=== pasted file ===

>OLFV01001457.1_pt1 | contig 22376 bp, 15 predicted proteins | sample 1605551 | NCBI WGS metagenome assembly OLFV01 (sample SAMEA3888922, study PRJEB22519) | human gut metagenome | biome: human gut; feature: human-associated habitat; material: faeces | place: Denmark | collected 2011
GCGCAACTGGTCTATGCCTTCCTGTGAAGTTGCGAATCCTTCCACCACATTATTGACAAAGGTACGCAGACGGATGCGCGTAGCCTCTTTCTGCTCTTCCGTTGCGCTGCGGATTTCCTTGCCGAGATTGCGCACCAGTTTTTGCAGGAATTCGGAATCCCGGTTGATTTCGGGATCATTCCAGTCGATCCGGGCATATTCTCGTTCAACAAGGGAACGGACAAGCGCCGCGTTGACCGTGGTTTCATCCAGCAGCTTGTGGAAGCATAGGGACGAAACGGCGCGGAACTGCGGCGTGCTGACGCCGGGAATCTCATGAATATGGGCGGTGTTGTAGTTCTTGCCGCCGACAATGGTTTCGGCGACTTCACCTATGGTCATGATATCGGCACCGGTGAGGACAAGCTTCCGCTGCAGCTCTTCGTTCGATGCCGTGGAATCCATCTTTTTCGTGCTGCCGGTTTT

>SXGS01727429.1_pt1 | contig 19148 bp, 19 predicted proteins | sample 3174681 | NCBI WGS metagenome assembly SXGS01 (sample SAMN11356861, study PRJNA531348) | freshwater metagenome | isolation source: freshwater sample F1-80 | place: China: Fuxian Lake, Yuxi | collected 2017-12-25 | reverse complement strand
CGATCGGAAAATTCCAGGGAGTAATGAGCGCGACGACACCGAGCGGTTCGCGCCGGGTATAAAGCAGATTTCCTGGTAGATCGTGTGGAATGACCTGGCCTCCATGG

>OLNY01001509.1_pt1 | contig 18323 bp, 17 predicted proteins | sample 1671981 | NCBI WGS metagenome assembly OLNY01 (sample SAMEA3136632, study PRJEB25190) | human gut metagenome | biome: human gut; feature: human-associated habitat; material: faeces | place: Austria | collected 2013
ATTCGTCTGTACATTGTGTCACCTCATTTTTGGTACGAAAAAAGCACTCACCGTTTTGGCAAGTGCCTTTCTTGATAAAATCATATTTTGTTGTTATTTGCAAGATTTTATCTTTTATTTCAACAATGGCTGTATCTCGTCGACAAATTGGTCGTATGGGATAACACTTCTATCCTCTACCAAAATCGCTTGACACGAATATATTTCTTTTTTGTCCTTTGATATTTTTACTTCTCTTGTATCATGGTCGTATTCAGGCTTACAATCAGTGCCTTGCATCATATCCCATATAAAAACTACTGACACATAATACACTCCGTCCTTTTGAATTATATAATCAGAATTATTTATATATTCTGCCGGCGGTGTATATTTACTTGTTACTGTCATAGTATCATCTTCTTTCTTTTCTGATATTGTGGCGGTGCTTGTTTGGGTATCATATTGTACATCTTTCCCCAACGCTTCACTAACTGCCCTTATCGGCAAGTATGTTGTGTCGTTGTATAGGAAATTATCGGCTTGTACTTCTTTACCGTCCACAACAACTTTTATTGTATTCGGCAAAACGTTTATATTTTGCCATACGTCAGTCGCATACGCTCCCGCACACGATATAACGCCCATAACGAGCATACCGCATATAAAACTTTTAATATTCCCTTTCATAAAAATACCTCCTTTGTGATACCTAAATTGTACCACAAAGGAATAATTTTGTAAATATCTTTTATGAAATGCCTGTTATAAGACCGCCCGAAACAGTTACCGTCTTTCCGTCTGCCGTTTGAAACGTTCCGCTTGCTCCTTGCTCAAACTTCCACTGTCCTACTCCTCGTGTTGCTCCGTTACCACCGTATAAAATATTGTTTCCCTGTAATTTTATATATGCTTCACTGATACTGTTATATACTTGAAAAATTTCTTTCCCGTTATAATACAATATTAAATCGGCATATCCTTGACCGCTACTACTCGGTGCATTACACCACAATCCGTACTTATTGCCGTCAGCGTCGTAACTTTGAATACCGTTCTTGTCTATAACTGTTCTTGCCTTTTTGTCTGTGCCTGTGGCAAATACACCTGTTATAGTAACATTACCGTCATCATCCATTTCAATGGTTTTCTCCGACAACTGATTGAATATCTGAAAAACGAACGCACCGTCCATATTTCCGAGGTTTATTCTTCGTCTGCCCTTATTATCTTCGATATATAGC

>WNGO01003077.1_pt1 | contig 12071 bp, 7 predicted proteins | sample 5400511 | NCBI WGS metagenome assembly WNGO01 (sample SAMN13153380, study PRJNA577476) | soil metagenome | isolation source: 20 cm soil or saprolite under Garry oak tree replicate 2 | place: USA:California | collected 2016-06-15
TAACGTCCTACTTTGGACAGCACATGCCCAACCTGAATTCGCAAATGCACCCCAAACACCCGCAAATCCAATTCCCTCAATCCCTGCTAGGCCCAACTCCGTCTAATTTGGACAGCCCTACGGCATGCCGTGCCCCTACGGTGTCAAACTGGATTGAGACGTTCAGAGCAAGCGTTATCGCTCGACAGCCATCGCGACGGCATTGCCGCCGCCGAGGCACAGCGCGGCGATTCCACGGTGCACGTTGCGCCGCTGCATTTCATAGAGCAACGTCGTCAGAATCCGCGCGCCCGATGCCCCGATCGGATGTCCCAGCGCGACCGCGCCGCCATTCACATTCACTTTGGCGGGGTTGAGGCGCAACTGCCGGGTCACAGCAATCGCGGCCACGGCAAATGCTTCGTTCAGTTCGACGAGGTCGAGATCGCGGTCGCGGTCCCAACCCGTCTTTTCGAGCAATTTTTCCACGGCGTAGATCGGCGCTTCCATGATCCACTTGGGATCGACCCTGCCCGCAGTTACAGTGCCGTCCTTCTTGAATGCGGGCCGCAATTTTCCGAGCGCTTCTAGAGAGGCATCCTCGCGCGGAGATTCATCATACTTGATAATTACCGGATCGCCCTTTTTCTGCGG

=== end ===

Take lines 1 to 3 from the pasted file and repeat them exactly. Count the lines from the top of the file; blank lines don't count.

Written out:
>OLFV01001457.1_pt1 | contig 22376 bp, 15 predicted proteins | sample 1605551 | NCBI WGS metagenome assembly OLFV01 (sample SAMEA3888922, study PRJEB22519) | human gut metagenome | biome: human gut; feature: human-associated habitat; material: faeces | place: Denmark | collected 2011
GCGCAACTGGTCTATGCCTTCCTGTGAAGTTGCGAATCCTTCCACCACATTATTGACAAAGGTACGCAGACGGATGCGCGTAGCCTCTTTCTGCTCTTCCGTTGCGCTGCGGATTTCCTTGCCGAGATTGCGCACCAGTTTTTGCAGGAATTCGGAATCCCGGTTGATTTCGGGATCATTCCAGTCGATCCGGGCATATTCTCGTTCAACAAGGGAACGGACAAGCGCCGCGTTGACCGTGGTTTCATCCAGCAGCTTGTGGAAGCATAGGGACGAAACGGCGCGGAACTGCGGCGTGCTGACGCCGGGAATCTCATGAATATGGGCGGTGTTGTAGTTCTTGCCGCCGACAATGGTTTCGGCGACTTCACCTATGGTCATGATATCGGCACCGGTGAGGACAAGCTTCCGCTGCAGCTCTTCGTTCGATGCCGTGGAATCCATCTTTTTCGTGCTGCCGGTTTT

>SXGS01727429.1_pt1 | contig 19148 bp, 19 predicted proteins | sample 3174681 | NCBI WGS metagenome assembly SXGS01 (sample SAMN11356861, study PRJNA531348) | freshwater metagenome | isolation source: freshwater sample F1-80 | place: China: Fuxian Lake, Yuxi | collected 2017-12-25 | reverse complement strand